Coffee History

Noble tree legends

Once they had discovered it, the coffee tree was quickly brought back to Europe by Dutch and English traders who began to study the characteristics of what was soon to go by the name of the “Noble tree”.

At the end of the 17th century, the coffee plant was taken to the island of Java in Indonesia which was, at the time, a Dutch colony. Production initially concentrated exclusively on Arabica beans, which developed rapidly thanks to the very favourable climatic conditions and the rich volcanic soil, making Indonesia the world’s first coffee producer. 

The first sprouts from the noble tree reached Martinique in the Caribbean in about 1720, thanks to the truly heroic efforts of Chevalier Gabriel Mathieu de Clieu, which secured him a place in the coffee hall of fame. In addition to escaping from pirates, nearly being sunk in a storm, and finally marooned on his way to the island, he also nearly ran out of fresh and all but one of the precious little seedlings died. Despite suffering from thirst himself, de Clieu was so desperately looking forward to bringing his coffee to the New World that he shared half of his daily water ration with his struggling plants. “I would have rather died of thirst than kill the plants that were given,” wrote de Clieu in his journal.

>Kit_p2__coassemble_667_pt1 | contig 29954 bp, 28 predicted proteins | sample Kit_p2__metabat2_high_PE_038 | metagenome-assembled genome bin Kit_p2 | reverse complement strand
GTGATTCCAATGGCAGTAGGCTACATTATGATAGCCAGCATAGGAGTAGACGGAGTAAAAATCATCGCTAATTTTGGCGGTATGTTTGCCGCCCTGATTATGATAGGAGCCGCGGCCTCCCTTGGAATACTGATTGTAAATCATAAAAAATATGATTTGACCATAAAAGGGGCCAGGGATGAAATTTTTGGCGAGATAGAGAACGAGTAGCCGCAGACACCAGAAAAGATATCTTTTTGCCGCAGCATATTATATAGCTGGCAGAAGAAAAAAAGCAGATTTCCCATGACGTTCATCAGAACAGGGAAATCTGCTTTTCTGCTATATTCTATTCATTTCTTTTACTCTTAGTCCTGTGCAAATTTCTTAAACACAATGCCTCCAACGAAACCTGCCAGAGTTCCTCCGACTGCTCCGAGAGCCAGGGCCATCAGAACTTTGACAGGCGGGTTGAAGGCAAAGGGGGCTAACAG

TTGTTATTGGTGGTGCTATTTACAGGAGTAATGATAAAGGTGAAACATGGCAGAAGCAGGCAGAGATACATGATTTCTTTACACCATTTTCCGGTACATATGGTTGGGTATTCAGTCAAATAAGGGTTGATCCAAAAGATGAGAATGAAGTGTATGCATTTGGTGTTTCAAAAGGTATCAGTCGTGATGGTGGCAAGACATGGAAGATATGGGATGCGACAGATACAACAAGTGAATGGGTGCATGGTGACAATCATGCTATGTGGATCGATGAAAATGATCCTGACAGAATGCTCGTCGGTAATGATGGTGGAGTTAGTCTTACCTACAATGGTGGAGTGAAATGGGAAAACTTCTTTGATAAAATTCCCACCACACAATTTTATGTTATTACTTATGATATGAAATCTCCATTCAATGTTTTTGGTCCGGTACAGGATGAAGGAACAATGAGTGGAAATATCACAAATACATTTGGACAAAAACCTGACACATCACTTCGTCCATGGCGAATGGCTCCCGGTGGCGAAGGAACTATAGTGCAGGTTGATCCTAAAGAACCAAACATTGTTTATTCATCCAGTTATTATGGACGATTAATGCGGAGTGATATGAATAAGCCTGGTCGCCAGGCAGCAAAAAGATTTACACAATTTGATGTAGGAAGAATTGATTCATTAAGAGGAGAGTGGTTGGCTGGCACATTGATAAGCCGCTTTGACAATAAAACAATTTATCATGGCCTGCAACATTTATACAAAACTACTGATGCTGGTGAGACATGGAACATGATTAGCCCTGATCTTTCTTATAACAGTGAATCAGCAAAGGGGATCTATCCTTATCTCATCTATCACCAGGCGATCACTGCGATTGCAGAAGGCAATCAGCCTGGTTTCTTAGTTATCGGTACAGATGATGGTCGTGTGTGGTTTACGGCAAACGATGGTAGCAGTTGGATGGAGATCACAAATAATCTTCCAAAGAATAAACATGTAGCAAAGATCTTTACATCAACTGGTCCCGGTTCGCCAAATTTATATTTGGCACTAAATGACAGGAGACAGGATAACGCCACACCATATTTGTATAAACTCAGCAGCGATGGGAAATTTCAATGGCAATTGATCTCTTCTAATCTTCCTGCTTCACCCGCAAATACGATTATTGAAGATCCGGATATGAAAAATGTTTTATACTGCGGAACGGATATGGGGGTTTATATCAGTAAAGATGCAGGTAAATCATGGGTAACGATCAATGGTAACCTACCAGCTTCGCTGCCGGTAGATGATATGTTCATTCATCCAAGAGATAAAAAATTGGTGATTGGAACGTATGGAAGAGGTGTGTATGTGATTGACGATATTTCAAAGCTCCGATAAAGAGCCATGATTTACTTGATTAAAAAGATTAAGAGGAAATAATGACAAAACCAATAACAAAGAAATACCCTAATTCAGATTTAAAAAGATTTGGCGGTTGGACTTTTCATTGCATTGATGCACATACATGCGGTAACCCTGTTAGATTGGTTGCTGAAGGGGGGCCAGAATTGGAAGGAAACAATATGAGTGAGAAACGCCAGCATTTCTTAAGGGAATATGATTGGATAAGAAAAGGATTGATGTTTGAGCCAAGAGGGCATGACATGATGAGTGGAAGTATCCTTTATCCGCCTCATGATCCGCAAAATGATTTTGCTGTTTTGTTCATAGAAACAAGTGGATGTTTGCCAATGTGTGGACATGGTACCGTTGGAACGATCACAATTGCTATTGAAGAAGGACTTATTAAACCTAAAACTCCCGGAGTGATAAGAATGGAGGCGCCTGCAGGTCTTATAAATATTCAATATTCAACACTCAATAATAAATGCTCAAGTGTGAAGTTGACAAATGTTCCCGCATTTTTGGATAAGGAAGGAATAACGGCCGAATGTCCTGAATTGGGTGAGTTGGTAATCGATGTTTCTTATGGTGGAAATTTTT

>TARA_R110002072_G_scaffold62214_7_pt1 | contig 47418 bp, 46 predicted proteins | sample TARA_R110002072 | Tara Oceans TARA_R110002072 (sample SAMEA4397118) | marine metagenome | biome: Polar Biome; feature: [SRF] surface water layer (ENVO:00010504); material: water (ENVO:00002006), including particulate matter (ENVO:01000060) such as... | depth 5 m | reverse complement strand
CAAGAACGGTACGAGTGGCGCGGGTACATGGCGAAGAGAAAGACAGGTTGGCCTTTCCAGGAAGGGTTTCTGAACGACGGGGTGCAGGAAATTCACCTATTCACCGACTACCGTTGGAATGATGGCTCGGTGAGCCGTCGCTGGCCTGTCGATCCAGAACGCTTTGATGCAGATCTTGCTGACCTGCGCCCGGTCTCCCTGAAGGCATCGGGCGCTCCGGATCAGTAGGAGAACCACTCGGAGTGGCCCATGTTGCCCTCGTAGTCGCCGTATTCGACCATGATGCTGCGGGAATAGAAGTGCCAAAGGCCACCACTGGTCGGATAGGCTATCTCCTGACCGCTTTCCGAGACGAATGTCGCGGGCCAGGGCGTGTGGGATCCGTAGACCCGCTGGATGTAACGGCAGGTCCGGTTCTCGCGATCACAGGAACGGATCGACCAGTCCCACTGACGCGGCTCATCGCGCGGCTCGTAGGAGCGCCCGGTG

The arrival of the coffee plant in what is now the world’s largest producer, Brazil, has its own emotional, romance filled story.

Legend has it that the King of Portugal sent Francisco de Mello Palheta to French Guiana in search of coffee seeds so that Brazil could enter the coffee market. However, as these seeds were so closely guarded by the Guianese officials, it was only after captivating the French governor’s wife that he was able to obtain them. Upon his departure, she gifted him a bouquet of flowers within which she hid the ripe coffee berries and coffee shoots he would use to commence Brazil’s coffee industry upon his return.

In 1554 two merchants, Hakim of Aleppo and Gems of Damascus, opened the first two coffee houses in Constantinople called kahweh-kane, the first examples of a modern café where brewed coffee was prepared for the public, and quickly transformed into a lifestyle – a place intended not only for the consumption of the drink but also for important debates, cultural and economic exchanges or leisure activities.